The successful application of Model-Based techniques (such as Model-Based Testing or Model-Driven Development) relies on the quality of the models in which the resultant artifacts are based on. In other words, a Model-Based technique assumes that the input model is valid, since the quality of the result depends on the quality of the model. If this equation is not considered, Model-Based techniques may lead to unexpected results and loss of reputation, despite their widely accepted benefits and opportunities. Therefore, several questions arise:
- How can we pursue the quality of a functional model in a Model-Based context?
- Do Model-Based techniques require Quality Assurance to be applied on the model?
- Which are the risks of non up-to-date models as the project goes on?
The successful application of Model-based techniques relies on model quality. Pursing the quality of software is a Marathon that finds the continuous alignment between relative truths (stakeholders’ expectations, perceptions, the current version of explicit specifications, the system behavior, etc.). In this context, requirements validation throughout a project is a common challenge, since validation references are multiple and diverse and an agreement in a common view is a key aspect. Even the system implementation neither can be considered an absolute truth, because it usually becomes unaligned with other validation references over time (changing requirements, new expectations, unrevealed necessities, etc.). This is why maintenance efforts need to be continuously invested on software systems. Therefore, models also require continuous validation and maintenance taking into account observed changes. The quality of a functional model may be pursued and analyzed in practice by managing its alignment with other artifacts (tests, requirements specifications, implementation, etc.) that may potentially trigger/discover changes that may affect the current common view.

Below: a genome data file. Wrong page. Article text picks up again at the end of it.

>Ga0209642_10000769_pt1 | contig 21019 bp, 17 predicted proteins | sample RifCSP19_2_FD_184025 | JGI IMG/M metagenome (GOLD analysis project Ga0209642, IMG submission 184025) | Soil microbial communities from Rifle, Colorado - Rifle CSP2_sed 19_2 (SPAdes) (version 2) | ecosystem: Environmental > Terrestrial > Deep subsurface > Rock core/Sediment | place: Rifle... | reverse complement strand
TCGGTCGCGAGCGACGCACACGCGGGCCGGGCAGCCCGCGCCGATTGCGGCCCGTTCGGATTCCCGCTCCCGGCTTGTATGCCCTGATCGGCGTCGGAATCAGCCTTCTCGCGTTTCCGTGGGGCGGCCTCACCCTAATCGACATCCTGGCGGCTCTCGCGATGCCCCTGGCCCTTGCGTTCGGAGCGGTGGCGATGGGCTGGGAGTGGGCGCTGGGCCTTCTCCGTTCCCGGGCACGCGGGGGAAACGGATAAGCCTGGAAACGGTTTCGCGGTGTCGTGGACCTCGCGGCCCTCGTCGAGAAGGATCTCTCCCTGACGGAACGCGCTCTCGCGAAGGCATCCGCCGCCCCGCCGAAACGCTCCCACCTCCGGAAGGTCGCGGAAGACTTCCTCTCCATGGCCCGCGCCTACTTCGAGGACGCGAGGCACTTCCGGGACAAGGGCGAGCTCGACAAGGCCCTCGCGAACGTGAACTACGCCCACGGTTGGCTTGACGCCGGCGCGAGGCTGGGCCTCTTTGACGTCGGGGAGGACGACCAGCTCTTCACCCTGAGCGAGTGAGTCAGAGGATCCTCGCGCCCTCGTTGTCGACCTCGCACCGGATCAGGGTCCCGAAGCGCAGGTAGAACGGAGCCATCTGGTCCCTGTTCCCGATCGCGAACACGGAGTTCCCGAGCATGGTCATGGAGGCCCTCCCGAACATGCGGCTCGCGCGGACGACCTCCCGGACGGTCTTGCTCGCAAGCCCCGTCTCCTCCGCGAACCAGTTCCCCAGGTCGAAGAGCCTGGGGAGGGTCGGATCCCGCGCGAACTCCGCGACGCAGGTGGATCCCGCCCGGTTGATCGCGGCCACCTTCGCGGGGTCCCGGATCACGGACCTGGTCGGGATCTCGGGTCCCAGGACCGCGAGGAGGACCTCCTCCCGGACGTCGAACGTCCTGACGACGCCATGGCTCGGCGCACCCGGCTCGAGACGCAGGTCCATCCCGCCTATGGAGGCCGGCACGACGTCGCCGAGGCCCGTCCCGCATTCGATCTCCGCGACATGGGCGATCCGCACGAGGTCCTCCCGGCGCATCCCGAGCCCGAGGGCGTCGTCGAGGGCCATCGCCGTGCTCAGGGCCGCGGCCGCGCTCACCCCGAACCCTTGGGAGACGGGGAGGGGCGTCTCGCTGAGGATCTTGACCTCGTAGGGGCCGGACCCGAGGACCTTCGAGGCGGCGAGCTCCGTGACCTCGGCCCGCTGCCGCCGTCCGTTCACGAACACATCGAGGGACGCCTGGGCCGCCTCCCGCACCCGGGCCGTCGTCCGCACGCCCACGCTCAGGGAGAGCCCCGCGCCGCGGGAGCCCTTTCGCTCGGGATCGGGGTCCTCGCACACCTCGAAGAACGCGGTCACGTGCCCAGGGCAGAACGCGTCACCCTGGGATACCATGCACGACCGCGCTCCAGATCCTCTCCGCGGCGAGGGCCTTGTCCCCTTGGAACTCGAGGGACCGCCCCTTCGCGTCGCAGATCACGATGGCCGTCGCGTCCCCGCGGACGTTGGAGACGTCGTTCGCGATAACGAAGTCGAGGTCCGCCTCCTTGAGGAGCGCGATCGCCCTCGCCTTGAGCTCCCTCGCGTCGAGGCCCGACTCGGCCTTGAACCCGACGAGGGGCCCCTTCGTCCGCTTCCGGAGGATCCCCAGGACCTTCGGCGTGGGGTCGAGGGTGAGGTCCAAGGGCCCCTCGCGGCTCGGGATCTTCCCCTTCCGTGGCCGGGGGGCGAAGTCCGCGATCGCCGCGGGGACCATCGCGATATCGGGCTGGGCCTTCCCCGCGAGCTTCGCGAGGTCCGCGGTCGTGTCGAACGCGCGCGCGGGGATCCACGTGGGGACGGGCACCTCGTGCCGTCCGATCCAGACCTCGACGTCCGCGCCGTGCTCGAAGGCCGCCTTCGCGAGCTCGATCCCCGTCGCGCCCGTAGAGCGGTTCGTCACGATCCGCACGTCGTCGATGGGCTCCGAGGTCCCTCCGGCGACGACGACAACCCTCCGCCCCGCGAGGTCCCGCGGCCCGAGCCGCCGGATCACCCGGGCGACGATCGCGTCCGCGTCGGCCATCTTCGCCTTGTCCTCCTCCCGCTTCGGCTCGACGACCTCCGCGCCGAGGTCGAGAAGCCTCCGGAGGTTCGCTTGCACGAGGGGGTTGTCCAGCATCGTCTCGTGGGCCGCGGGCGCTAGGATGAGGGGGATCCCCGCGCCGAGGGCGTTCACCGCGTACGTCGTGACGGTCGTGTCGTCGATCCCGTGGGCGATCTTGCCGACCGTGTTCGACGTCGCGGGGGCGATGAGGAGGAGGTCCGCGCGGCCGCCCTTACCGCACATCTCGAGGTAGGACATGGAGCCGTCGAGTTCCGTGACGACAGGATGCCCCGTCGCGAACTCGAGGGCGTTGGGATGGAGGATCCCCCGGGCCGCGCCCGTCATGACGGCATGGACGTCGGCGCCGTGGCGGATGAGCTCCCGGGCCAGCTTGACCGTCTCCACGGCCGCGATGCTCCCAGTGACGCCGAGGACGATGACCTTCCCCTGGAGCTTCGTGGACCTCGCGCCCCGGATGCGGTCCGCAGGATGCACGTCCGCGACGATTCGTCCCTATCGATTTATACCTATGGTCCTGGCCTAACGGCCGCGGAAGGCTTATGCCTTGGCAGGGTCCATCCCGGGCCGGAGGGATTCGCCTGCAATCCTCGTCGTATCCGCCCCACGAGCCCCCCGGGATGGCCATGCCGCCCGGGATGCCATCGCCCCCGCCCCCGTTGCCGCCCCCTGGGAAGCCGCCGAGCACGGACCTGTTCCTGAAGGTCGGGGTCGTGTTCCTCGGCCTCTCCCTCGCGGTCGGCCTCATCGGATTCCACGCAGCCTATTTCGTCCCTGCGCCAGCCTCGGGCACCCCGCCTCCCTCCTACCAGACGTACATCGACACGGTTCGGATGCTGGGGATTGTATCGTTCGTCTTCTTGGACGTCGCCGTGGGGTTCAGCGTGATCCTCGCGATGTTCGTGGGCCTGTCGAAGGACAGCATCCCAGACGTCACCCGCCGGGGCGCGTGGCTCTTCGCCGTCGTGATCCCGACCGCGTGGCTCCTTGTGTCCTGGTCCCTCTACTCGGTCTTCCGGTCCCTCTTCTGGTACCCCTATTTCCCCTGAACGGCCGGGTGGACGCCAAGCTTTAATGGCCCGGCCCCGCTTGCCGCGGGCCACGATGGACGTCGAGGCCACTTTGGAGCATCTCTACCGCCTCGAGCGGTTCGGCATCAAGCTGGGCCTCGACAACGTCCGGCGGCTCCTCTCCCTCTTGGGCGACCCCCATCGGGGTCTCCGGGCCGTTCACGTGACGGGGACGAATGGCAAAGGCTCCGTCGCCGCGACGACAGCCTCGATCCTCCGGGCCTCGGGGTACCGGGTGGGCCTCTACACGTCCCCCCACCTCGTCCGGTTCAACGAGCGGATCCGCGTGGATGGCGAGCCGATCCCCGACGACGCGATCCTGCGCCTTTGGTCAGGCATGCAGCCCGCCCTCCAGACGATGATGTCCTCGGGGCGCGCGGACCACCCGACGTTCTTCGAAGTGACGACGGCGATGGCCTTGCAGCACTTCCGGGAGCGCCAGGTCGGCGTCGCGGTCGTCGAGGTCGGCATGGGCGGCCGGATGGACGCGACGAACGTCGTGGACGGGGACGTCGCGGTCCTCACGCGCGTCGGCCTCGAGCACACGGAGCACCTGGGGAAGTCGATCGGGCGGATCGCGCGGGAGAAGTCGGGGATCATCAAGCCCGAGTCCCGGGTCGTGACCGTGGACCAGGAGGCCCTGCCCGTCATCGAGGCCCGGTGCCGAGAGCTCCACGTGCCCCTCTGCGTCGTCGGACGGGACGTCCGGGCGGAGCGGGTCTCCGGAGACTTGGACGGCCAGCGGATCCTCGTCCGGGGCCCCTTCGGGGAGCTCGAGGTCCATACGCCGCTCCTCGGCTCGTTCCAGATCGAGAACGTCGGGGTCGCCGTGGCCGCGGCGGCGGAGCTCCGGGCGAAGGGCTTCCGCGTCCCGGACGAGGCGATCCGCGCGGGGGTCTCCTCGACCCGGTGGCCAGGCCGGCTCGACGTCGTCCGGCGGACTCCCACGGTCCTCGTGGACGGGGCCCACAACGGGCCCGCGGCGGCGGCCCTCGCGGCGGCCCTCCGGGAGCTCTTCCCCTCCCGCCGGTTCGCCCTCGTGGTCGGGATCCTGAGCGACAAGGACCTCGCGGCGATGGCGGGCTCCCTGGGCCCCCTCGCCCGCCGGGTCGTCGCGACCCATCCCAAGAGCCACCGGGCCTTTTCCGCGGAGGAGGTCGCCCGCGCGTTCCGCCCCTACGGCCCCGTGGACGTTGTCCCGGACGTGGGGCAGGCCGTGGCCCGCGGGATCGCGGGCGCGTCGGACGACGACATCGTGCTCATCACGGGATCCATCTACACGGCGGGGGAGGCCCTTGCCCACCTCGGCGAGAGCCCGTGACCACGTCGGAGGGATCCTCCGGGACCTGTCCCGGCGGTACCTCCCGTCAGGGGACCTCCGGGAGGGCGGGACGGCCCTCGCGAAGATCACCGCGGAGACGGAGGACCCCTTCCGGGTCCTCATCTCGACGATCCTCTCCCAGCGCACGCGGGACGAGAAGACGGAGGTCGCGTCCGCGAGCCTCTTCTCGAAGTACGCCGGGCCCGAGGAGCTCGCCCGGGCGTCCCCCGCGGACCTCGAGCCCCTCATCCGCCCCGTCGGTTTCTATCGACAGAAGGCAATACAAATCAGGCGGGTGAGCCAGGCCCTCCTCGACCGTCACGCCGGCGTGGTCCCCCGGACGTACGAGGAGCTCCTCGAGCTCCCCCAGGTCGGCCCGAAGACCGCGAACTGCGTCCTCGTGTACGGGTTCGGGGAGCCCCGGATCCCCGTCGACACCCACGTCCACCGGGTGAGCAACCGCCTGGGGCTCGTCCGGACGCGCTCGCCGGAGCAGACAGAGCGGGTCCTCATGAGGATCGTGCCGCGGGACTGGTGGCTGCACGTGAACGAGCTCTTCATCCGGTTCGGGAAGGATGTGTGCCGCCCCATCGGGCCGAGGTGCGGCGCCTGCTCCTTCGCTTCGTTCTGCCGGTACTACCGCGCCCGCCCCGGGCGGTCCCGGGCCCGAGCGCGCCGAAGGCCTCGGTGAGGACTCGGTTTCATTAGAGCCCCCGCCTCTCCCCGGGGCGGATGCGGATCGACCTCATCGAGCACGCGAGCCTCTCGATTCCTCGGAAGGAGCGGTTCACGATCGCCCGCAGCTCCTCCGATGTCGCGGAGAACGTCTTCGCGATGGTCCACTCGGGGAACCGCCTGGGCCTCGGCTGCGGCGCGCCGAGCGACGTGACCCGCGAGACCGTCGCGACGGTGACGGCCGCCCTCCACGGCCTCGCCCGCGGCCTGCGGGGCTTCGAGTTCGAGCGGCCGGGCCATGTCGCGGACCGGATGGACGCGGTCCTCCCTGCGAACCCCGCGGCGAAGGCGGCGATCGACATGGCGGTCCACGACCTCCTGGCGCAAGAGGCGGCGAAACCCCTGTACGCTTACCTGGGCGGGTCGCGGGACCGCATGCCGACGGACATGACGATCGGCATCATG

Validation requires alignment points and up-to-date evolution of the model. The usefulness and acceptance of models rely on its credibility and reputation according to its usefulness. Model-Based techniques need to guarantee enough quality of the model, also during project evolution. Performing Model-Based projects without designing validation alignment points between the model and other software artifacts may lead to important risks. If, for example, a change is detected during testing and the model is not evolved accordingly, then the model becomes inconsistent and its reputation falls down because the Model-Based process cannot be applied for evolution. As in scientific progress, absence of contradictory observations is the base for acceptance and progress. We need to guarantee consistent models as the time passes, so that we need to detect contradictory views and solve them as soon as possible. Detecting unalignments between the model and other artifacts and resolving them is a practical technique for models to represent with lower risks the most up-to-date common view of the system.
In conclusion, Model-based techniques require to be supported by quality assurance techniques that focus on the validation and the consistent evolution of models. Existing innovation projects support the automated alignment between models and other artifacts (like tests), considering its evolution over time. If no quality evolving techniques are applied to Model-Based projects, then models become one-use artifacts, the reputation of input models decreases quickly and software maintenance does not benefit from their potential. So… let’s pursue the alignment for successful Model-Based approaches!
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